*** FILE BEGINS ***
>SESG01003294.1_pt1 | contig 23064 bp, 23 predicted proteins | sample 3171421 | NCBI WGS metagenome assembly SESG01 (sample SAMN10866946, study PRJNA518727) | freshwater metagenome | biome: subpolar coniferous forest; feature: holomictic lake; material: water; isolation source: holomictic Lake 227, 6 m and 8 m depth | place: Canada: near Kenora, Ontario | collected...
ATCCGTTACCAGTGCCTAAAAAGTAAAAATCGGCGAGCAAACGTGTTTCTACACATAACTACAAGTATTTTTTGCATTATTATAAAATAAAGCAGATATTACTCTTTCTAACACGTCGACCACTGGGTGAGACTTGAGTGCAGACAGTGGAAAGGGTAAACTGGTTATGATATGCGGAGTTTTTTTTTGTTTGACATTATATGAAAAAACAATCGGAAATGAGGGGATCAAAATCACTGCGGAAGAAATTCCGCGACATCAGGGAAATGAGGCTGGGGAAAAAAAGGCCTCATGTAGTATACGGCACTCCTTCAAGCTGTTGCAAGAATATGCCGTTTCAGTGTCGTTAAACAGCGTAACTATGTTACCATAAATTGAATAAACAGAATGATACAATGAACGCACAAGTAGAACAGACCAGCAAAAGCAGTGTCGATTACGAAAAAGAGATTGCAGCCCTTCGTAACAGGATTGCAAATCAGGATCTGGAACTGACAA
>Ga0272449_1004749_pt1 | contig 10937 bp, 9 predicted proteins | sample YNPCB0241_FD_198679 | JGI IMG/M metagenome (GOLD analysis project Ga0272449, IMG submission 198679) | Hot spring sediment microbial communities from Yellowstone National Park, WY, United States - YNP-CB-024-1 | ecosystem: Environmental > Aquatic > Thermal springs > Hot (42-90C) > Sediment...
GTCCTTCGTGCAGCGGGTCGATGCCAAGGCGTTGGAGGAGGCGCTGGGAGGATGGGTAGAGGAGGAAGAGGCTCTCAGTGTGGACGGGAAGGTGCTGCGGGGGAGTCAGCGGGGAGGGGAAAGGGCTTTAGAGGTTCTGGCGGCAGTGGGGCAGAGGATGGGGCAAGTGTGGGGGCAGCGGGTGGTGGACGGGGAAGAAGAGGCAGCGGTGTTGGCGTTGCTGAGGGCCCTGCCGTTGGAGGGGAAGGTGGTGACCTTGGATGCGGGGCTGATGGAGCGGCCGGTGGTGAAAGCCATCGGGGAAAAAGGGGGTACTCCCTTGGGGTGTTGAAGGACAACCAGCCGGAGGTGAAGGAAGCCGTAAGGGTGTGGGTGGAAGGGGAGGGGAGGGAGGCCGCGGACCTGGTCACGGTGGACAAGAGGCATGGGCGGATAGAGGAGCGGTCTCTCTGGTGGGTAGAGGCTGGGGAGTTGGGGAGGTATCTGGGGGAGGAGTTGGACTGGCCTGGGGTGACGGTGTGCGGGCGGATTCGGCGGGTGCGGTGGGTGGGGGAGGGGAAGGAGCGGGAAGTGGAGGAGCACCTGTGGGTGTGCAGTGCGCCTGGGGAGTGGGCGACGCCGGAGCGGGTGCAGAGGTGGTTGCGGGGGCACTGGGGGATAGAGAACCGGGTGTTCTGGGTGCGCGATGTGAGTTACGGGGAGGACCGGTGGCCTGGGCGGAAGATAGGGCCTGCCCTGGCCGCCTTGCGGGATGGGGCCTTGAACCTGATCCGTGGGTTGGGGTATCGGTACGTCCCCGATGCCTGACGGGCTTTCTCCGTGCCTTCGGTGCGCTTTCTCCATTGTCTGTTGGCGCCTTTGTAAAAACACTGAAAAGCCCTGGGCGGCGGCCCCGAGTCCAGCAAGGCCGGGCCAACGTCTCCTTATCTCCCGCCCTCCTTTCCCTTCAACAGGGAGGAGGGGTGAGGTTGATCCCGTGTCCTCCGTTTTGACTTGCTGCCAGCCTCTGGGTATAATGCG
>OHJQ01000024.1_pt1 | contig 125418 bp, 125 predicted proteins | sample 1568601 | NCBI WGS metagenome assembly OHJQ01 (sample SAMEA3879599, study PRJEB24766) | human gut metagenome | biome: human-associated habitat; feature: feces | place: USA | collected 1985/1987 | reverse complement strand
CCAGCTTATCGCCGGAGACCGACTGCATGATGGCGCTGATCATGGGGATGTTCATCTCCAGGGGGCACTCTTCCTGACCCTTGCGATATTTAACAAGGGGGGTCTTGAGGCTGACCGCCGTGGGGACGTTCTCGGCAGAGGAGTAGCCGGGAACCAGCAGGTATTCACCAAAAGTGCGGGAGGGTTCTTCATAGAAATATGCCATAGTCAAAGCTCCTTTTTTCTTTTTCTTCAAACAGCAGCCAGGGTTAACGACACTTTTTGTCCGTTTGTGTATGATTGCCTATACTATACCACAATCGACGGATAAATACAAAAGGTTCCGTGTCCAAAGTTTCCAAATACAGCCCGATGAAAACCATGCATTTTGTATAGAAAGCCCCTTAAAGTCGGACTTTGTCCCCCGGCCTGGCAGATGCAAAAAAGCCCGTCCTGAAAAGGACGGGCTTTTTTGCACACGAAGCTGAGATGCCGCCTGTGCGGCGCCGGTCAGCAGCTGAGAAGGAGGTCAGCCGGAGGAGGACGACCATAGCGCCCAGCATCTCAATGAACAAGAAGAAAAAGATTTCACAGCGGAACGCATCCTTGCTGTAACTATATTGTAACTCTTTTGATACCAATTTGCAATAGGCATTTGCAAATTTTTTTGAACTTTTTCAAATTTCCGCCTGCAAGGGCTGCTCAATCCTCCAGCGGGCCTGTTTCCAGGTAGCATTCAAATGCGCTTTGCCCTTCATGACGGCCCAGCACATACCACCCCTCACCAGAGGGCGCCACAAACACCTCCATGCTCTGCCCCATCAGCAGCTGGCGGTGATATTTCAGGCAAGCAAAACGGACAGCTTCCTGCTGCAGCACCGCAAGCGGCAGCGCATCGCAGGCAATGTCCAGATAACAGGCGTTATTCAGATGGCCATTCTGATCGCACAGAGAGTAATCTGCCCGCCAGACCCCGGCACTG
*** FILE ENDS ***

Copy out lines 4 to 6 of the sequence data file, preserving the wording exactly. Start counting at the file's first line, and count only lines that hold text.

GTCCTTCGTGCAGCGGGTCGATGCCAAGGCGTTGGAGGAGGCGCTGGGAGGATGGGTAGAGGAGGAAGAGGCTCTCAGTGTGGACGGGAAGGTGCTGCGGGGGAGTCAGCGGGGAGGGGAAAGGGCTTTAGAGGTTCTGGCGGCAGTGGGGCAGAGGATGGGGCAAGTGTGGGGGCAGCGGGTGGTGGACGGGGAAGAAGAGGCAGCGGTGTTGGCGTTGCTGAGGGCCCTGCCGTTGGAGGGGAAGGTGGTGACCTTGGATGCGGGGCTGATGGAGCGGCCGGTGGTGAAAGCCATCGGGGAAAAAGGGGGTACTCCCTTGGGGTGTTGAAGGACAACCAGCCGGAGGTGAAGGAAGCCGTAAGGGTGTGGGTGGAAGGGGAGGGGAGGGAGGCCGCGGACCTGGTCACGGTGGACAAGAGGCATGGGCGGATAGAGGAGCGGTCTCTCTGGTGGGTAGAGGCTGGGGAGTTGGGGAGGTATCTGGGGGAGGAGTTGGACTGGCCTGGGGTGACGGTGTGCGGGCGGATTCGGCGGGTGCGGTGGGTGGGGGAGGGGAAGGAGCGGGAAGTGGAGGAGCACCTGTGGGTGTGCAGTGCGCCTGGGGAGTGGGCGACGCCGGAGCGGGTGCAGAGGTGGTTGCGGGGGCACTGGGGGATAGAGAACCGGGTGTTCTGGGTGCGCGATGTGAGTTACGGGGAGGACCGGTGGCCTGGGCGGAAGATAGGGCCTGCCCTGGCCGCCTTGCGGGATGGGGCCTTGAACCTGATCCGTGGGTTGGGGTATCGGTACGTCCCCGATGCCTGACGGGCTTTCTCCGTGCCTTCGGTGCGCTTTCTCCATTGTCTGTTGGCGCCTTTGTAAAAACACTGAAAAGCCCTGGGCGGCGGCCCCGAGTCCAGCAAGGCCGGGCCAACGTCTCCTTATCTCCCGCCCTCCTTTCCCTTCAACAGGGAGGAGGGGTGAGGTTGATCCCGTGTCCTCCGTTTTGACTTGCTGCCAGCCTCTGGGTATAATGCG
>OHJQ01000024.1_pt1 | contig 125418 bp, 125 predicted proteins | sample 1568601 | NCBI WGS metagenome assembly OHJQ01 (sample SAMEA3879599, study PRJEB24766) | human gut metagenome | biome: human-associated habitat; feature: feces | place: USA | collected 1985/1987 | reverse complement strand
CCAGCTTATCGCCGGAGACCGACTGCATGATGGCGCTGATCATGGGGATGTTCATCTCCAGGGGGCACTCTTCCTGACCCTTGCGATATTTAACAAGGGGGGTCTTGAGGCTGACCGCCGTGGGGACGTTCTCGGCAGAGGAGTAGCCGGGAACCAGCAGGTATTCACCAAAAGTGCGGGAGGGTTCTTCATAGAAATATGCCATAGTCAAAGCTCCTTTTTTCTTTTTCTTCAAACAGCAGCCAGGGTTAACGACACTTTTTGTCCGTTTGTGTATGATTGCCTATACTATACCACAATCGACGGATAAATACAAAAGGTTCCGTGTCCAAAGTTTCCAAATACAGCCCGATGAAAACCATGCATTTTGTATAGAAAGCCCCTTAAAGTCGGACTTTGTCCCCCGGCCTGGCAGATGCAAAAAAGCCCGTCCTGAAAAGGACGGGCTTTTTTGCACACGAAGCTGAGATGCCGCCTGTGCGGCGCCGGTCAGCAGCTGAGAAGGAGGTCAGCCGGAGGAGGACGACCATAGCGCCCAGCATCTCAATGAACAAGAAGAAAAAGATTTCACAGCGGAACGCATCCTTGCTGTAACTATATTGTAACTCTTTTGATACCAATTTGCAATAGGCATTTGCAAATTTTTTTGAACTTTTTCAAATTTCCGCCTGCAAGGGCTGCTCAATCCTCCAGCGGGCCTGTTTCCAGGTAGCATTCAAATGCGCTTTGCCCTTCATGACGGCCCAGCACATACCACCCCTCACCAGAGGGCGCCACAAACACCTCCATGCTCTGCCCCATCAGCAGCTGGCGGTGATATTTCAGGCAAGCAAAACGGACAGCTTCCTGCTGCAGCACCGCAAGCGGCAGCGCATCGCAGGCAATGTCCAGATAACAGGCGTTATTCAGATGGCCATTCTGATCGCACAGAGAGTAATCTGCCCGCCAGACCCCGGCACTG